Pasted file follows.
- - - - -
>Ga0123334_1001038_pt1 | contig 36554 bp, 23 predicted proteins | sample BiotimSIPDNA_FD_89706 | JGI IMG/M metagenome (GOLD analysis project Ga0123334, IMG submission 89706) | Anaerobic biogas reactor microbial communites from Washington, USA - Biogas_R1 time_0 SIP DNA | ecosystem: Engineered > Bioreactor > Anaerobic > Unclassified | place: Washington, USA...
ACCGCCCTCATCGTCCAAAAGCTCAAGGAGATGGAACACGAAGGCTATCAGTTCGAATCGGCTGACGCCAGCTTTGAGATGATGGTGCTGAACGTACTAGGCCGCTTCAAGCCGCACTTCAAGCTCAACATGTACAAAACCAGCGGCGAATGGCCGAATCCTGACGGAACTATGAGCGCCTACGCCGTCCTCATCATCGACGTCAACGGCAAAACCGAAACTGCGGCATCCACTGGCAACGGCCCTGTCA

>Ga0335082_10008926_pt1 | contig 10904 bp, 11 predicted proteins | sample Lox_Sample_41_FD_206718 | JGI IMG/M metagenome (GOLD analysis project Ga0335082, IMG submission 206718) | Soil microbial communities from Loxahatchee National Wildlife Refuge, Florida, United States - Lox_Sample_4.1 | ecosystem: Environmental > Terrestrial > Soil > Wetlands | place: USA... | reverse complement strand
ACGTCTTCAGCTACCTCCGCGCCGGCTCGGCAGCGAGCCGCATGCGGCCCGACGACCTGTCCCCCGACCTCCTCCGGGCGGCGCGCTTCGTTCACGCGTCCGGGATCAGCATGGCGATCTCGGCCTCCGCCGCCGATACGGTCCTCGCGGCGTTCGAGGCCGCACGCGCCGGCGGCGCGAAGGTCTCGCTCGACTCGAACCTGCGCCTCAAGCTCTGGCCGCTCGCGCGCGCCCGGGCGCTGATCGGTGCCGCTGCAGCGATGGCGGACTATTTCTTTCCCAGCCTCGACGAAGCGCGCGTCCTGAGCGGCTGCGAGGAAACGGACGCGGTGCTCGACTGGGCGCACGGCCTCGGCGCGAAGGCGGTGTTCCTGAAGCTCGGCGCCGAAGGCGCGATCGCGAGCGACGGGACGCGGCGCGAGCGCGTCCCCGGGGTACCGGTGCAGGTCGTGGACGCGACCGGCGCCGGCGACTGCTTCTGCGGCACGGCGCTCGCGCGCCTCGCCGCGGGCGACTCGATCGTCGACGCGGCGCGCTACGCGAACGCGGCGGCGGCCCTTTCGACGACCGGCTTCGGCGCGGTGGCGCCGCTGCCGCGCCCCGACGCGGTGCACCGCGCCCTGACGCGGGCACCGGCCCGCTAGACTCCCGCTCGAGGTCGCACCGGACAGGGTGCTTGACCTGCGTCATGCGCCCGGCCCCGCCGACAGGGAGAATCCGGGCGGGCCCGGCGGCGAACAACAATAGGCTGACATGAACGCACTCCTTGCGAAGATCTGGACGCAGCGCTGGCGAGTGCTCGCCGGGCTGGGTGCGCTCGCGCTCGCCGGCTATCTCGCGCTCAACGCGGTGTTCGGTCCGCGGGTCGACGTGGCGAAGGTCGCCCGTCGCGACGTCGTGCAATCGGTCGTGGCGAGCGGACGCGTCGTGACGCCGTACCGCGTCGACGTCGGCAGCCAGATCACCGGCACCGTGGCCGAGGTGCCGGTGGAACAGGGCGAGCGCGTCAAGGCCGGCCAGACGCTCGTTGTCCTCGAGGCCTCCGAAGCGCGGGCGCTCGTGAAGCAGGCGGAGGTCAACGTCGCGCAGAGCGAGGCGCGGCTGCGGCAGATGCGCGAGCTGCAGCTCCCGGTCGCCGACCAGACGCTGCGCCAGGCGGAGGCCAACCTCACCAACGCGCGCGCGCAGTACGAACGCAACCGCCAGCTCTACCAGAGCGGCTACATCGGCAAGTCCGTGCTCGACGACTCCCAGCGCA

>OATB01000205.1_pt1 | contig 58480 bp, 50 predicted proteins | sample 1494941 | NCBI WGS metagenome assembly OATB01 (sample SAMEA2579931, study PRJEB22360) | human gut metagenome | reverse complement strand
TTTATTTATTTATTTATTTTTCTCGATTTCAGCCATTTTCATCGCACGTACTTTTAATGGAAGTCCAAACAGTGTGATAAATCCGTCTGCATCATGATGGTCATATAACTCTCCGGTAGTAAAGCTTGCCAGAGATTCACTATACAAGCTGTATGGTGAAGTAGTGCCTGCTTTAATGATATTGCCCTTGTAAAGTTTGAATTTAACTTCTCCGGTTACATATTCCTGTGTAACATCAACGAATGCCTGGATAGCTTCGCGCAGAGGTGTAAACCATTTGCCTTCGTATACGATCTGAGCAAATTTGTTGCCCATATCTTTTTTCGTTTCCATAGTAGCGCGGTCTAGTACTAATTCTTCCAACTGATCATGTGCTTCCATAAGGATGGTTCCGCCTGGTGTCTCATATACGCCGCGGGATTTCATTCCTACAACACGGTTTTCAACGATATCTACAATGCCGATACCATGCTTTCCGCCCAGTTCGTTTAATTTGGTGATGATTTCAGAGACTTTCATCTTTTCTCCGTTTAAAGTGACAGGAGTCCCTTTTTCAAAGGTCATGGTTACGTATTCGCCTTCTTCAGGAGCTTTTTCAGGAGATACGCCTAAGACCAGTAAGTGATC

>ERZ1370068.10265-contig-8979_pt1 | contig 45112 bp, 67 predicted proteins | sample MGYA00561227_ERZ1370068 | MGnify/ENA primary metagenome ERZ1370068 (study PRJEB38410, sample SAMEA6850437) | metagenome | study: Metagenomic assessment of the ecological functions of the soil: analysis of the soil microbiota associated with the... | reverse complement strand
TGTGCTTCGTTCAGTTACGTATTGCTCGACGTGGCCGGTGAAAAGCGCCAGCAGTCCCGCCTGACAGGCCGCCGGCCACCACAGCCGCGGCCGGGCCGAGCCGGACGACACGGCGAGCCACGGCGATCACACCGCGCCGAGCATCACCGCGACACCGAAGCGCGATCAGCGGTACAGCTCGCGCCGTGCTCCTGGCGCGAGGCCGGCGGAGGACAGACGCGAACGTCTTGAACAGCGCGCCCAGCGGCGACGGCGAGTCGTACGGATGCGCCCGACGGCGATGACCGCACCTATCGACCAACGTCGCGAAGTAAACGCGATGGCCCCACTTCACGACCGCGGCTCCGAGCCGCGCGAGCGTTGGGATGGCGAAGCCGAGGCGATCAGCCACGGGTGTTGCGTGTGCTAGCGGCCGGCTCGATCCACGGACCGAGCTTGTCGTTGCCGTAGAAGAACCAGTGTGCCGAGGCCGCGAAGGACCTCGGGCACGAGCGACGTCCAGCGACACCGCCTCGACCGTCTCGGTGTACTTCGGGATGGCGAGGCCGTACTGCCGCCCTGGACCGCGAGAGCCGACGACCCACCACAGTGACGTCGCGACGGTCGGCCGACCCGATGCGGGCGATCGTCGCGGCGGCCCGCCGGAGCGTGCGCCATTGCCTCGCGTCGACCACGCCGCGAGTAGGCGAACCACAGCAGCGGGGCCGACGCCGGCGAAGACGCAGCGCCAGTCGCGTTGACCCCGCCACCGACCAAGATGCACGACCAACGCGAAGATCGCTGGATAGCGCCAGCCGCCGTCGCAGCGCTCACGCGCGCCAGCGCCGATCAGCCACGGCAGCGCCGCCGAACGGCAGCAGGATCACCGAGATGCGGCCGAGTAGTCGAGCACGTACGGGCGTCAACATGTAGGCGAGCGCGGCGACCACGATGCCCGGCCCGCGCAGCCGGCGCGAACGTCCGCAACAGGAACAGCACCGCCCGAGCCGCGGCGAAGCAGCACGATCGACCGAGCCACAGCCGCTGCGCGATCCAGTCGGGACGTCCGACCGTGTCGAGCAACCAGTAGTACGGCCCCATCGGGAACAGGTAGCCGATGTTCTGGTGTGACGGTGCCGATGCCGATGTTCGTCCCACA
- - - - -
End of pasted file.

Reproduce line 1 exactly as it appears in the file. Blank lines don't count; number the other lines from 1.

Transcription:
>Ga0123334_1001038_pt1 | contig 36554 bp, 23 predicted proteins | sample BiotimSIPDNA_FD_89706 | JGI IMG/M metagenome (GOLD analysis project Ga0123334, IMG submission 89706) | Anaerobic biogas reactor microbial communites from Washington, USA - Biogas_R1 time_0 SIP DNA | ecosystem: Engineered > Bioreactor > Anaerobic > Unclassified | place: Washington, USA...